A Call for Digital Civility

Published on July 11, 2018

First campaign blog post!

I’ve always believed that a sense of community starts with the word “Hello”. The simple word, the simple act of neighbours greeting each other as they go about their busy lives and affairs is incredibly powerful. It’s how we acknowledge to each other that we share a connection to this space we call our neighbourhood.

Since choosing Beaches-East York as the neighbourhood where I want to live and raise a family some years ago, our community has time and again reaffirmed the decision. This has become even more clear recently when, with the encouragement of family, friends, and neighbours, I started my campaign for City Councillor for Ward 37 (Beaches-East York).

For anyone who has ever done it, canvassing is physically demanding – especially when it’s 40 degrees Celsius or there's a torrential downpour. Our streets have a lot of steps and they stretch literally to the beach. But every time I do it, I return home recharged and excited about the opportunity to represent our community at City Hall. Talking to neighbours, business owners, attending community events, is by far the best part of this journey. I’m incredibly impressed and grateful for people’s willingness and excitement to start a conversation, engage, share their opinions, and propose solutions.

As those who have visited my website can already attest, I’m equally excited about the technological opportunities available in 2018 to tackle community issues and solicit input and feedback.

Politicians don’t know everything. City experts spend a lot of time and considerable effort developing plans to improve our neighbourhoods, but they don’t know everything either. It’s critically important that any city initiative takes into account the considerations and opinions of the people who live where the decision will have the greatest impact. Not only that, it’s necessary to solicit meaningful feedback that isn’t just a “check in the box.” Residents might know a specific reason why a certain idea might not work on a certain street or, even better, they might have the solution or idea that will make an initiative an even greater success.

Citizens using online forums, petitions, e-mail, even Facebook, to organize and discuss local issues, can be an important part of the consultation or feedback loop. Online forums open up the discussion to include people in the community who might have a tough time making it out to a Wednesday evening meeting during a busy week at the Legion or Community Centre. Our “online” Beaches-East York community, just like everyone working to improve our real-world community, deserves our collective thanks.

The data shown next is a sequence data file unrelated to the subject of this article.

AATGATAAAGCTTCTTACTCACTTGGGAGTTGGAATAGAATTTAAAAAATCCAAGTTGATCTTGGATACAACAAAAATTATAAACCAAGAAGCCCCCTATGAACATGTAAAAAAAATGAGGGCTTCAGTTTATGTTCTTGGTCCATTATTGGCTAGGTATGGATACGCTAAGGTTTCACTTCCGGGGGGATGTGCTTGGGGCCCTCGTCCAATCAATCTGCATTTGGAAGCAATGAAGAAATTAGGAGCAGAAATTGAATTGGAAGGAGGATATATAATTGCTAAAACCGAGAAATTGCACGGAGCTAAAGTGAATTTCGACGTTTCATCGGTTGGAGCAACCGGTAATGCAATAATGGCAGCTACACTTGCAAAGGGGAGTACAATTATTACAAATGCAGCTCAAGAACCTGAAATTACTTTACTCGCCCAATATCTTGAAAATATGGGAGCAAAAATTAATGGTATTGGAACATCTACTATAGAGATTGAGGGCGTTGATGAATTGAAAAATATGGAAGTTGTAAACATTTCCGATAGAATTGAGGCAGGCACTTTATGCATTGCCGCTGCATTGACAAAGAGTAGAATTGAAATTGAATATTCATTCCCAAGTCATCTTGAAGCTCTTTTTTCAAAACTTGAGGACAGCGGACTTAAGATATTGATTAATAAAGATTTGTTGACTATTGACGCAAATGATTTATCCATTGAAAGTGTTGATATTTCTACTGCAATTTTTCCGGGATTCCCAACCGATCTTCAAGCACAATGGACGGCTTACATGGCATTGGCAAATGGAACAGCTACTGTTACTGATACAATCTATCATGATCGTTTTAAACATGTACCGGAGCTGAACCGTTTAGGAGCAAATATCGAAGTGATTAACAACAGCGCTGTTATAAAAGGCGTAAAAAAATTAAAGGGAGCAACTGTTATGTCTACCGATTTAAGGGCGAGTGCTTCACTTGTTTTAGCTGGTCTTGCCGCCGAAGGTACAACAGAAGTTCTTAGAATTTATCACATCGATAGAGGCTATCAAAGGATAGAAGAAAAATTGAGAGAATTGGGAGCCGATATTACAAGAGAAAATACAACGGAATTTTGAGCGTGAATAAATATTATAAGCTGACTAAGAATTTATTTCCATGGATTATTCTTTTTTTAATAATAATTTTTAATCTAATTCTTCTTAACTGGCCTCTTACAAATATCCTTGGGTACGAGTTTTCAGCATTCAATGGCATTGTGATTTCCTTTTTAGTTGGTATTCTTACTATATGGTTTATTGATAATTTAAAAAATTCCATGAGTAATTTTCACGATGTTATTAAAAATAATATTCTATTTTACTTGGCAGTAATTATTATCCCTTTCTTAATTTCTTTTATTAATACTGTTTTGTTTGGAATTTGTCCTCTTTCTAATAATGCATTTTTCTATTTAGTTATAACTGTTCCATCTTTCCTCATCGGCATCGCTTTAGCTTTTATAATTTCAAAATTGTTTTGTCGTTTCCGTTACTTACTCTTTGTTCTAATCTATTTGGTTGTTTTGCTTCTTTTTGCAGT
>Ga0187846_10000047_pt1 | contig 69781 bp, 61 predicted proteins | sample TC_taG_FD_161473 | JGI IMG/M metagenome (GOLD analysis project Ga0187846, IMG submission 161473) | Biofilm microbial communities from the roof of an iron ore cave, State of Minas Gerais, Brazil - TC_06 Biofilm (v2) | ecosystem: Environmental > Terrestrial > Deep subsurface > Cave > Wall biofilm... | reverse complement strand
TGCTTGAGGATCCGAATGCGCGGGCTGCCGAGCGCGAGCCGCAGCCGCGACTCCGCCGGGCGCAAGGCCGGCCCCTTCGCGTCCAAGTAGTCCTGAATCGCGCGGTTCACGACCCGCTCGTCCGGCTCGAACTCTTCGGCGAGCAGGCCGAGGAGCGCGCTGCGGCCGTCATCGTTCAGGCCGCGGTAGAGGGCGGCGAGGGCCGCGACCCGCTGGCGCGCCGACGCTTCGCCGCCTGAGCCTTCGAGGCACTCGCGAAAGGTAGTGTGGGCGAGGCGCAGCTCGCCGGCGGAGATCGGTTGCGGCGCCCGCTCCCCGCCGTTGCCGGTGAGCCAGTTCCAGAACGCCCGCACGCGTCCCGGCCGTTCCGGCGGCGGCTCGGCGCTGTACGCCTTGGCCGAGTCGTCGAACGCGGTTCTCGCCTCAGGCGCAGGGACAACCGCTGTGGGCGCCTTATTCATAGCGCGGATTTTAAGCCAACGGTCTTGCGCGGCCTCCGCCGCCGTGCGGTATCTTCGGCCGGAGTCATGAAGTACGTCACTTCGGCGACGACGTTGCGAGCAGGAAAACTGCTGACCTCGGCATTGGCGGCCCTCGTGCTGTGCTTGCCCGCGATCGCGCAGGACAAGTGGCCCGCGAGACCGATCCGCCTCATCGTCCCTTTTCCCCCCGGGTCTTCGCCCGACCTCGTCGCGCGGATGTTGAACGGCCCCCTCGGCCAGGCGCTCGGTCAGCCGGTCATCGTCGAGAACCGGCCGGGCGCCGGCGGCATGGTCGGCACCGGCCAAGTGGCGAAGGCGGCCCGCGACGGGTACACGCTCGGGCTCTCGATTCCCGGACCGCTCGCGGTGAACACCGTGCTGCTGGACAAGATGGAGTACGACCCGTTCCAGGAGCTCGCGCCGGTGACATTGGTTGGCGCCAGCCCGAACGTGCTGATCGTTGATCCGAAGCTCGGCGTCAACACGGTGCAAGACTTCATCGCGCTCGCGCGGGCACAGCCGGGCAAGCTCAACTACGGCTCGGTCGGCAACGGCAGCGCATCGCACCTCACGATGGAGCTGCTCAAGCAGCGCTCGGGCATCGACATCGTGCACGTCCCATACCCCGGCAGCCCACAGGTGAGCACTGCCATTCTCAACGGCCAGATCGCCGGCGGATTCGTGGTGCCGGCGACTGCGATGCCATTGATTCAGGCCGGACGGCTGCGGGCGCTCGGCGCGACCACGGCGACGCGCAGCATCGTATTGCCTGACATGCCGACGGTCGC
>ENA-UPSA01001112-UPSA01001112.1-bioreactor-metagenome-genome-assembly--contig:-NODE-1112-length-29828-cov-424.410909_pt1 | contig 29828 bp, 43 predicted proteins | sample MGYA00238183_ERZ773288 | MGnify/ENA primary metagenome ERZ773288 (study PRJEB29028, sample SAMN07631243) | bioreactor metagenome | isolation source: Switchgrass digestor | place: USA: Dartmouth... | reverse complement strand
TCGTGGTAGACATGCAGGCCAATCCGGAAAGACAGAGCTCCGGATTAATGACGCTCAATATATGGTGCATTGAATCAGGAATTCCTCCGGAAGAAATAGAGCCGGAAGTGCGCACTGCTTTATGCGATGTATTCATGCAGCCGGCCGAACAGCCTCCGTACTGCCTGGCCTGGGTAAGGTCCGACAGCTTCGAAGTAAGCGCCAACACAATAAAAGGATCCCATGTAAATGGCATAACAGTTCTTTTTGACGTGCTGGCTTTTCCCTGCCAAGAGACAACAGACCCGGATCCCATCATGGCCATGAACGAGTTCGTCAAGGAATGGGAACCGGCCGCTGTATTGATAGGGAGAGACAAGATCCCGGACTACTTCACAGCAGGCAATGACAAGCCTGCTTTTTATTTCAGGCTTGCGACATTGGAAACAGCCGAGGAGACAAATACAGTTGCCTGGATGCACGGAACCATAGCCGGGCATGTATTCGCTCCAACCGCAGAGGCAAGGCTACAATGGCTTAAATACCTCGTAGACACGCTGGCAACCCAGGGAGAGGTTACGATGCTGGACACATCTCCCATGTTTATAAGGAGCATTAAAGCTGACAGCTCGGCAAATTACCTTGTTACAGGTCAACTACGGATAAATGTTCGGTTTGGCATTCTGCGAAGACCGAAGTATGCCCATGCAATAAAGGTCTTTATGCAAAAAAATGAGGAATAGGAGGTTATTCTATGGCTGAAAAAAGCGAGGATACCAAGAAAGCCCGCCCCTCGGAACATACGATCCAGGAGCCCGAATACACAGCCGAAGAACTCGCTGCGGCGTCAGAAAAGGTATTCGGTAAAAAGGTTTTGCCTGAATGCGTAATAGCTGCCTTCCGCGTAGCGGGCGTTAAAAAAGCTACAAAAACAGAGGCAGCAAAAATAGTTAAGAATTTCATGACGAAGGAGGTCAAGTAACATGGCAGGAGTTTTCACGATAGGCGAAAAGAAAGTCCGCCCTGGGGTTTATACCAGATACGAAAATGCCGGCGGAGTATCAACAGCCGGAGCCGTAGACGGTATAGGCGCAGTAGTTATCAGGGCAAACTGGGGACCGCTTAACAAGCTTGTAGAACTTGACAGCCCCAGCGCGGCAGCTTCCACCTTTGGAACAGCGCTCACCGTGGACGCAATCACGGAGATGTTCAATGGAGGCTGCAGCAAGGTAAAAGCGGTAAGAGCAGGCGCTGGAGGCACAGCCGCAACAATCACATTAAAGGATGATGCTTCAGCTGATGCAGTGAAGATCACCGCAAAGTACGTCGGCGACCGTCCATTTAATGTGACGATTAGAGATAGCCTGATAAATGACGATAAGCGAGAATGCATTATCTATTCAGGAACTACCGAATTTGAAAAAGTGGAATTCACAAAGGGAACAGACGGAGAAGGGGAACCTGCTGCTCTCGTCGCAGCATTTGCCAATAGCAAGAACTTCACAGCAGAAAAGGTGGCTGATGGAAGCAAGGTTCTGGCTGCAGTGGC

The one difference I’ve noticed between the old school (and still valuable and relevant) Town Hall meetings versus the online ones, is that too often an online forum can become an intimidating place where only the brave, the foolish, and the nasty dare to stray. They can become an environment that stifles discussion and promotes pile-ons and conflict. We all know that people say things with a keyboard that they wouldn’t say to their neighbour if they were face to face at a Community Hall.

With the resources of a local, grassroots municipal campaign (read: volunteers!) it’s incredibly rewarding and powerful when we feel that we are connecting and people are sending us comments and ideas. I read them all. Sometimes, however, we can become overwhelmed by the success and it becomes difficult to monitor all the discussion going on in real time on the various platforms associated with our movement. With that in mind, I sometimes worry about people thinking that a rude post or comment is something that the campaign endorses. This is not the case. 

I’ll end this post with a call for digital civility:

We should be able to talk about any issue – even so-called “wedge issues” – on any platform just as we would if we were at a Town Hall or Parent Advisory Council meeting. The person presenting a different opinion isn’t an enemy – they’re a neighbour. It’s not a war. It’s a discussion. And we’re all on the same team. The secret is to work to find common ground and build consensus from there. We live in a great neighbourhood in the real world – let’s do our best to make sure that it’s also great online.